Here’s The Australian‘s editorial today.

Old media, by Crikey

Newspapers will prosper long after e-scandal sheets are gone.

AS News Limited’s John Hartigan delivered a speech in Canberra on Wednesday, online news site Crikey’s Canberra correspondent, Bernard Keane, responded on Twitter. There was no faulting Keane for caustic commentary or brevity, given Twitter can only accommodate messages of 140 characters. But as a news report of what Mr Hartigan had to say, or even as considered opinion, it was electronic ephemera. It was light on for facts and awash with anger that Mr Hartigan, CEO of the company that publishes The Australian, dared to predict a positive future for the print media. It was a case of all the news that is fit to fabricate and it explained why newspapers will survive while parasitical publications like Crikey will come and go. Crikey’s editor, former Age journalist Jonathan Green, may not like this situation, but he obviously understands how much he needs newspapers. In common with the generality of online news outlets, Crikey would not exist without the papers its writers affect to despise. Every morning it includes many links to the websites of real newspapers. The only original content Crikey’s writers often offer are rants about what they read in The Australian.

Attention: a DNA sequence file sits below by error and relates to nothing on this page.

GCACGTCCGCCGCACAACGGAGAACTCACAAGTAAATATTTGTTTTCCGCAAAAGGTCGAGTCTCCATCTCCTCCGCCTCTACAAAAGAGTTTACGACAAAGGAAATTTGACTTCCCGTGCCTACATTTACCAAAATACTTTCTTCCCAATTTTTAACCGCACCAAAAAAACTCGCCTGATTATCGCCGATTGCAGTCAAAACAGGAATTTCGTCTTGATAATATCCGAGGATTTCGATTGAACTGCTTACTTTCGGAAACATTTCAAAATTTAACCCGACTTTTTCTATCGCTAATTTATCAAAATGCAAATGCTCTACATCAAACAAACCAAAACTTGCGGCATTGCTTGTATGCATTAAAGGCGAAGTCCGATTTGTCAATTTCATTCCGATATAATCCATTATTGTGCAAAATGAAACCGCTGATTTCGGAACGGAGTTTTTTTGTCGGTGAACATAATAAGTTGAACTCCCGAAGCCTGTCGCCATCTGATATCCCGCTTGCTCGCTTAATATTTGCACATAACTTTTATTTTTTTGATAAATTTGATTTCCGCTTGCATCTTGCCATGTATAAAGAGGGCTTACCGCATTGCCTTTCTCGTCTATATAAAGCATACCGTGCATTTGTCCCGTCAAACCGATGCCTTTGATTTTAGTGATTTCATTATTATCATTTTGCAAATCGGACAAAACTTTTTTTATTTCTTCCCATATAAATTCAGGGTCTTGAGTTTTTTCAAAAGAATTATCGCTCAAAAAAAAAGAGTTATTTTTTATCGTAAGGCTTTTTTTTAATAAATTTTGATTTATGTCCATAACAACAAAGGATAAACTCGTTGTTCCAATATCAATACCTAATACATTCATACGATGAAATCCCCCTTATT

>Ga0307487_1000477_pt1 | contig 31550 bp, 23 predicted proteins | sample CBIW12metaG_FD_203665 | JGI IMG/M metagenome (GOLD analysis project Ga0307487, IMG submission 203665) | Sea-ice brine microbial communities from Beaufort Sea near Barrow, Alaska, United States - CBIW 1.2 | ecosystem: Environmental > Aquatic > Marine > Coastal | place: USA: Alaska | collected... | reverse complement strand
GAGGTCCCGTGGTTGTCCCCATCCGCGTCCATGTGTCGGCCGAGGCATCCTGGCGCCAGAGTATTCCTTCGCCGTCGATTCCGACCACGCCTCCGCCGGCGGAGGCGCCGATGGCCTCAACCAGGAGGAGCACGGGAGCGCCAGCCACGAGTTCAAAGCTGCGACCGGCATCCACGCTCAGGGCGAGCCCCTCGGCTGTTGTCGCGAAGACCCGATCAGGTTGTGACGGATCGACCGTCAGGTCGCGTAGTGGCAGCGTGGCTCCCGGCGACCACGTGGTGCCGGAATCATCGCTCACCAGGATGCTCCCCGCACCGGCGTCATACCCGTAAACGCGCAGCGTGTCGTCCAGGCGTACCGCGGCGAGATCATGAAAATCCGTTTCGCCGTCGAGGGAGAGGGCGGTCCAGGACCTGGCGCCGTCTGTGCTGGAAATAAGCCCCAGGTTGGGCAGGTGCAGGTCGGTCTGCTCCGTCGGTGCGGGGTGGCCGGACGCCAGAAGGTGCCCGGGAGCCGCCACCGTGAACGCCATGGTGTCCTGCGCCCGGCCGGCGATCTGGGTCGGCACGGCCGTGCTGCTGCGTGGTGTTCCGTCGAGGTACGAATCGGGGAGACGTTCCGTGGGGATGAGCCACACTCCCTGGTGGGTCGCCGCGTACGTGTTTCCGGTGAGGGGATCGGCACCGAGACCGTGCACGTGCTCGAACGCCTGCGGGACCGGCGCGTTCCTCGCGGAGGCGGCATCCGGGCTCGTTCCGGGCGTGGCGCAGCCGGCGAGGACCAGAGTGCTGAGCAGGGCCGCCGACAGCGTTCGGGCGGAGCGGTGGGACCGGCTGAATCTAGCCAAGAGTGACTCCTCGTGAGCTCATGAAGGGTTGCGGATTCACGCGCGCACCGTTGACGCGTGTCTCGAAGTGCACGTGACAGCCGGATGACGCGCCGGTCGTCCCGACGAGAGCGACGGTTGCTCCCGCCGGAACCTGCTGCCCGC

Crikey, and its many peers in the US and Britain, are not newspapers. Rather, they are the work of small groups of passionate people with big barrows to push. In contrast, great newspapers, and their websites, are professional products staffed by men and women who combine deep knowledge of specific subjects with a talent for finding and reporting facts. Their work, rather than ink on paper, is the lifeblood of their publications. Their writing is the reason The Australian’s circulation is increasing and why News Limited mastheads are making money, despite declines in advertising income. Certainly, newspapers in the US are in trouble. But this is because of bad business models and editorial approaches. The Chicago Tribune is burdened by debt and The New York Times is deadly dull. Even in the US, newspapers that invest in quality can make money, demonstrated by the success of The Australian’s sister publication, The Wall Street Journal. Certainly, the internet has reshaped the news media but the losers took their audiences for granted. There are more free-to-air TV channels in trouble than well-run newspapers. And even online, nobody has worked out how to turn a profit from products many people adore, but will not pay for – including MySpace, also owned by The Australian’s parent company, or even Crikey.

Crikey sells itself as the future of serious journalism, but it isn’t. It does not break big stories. It does not send reporters around the world. It does not analyse policy in detail. And too often it escapes the laws on defamation and the scrutiny of the Press Council. Crikey is what newspapers were in the 18th century, a small-circulation propaganda sheet, read by people less interested in news and debate than having their prejudices confirmed.


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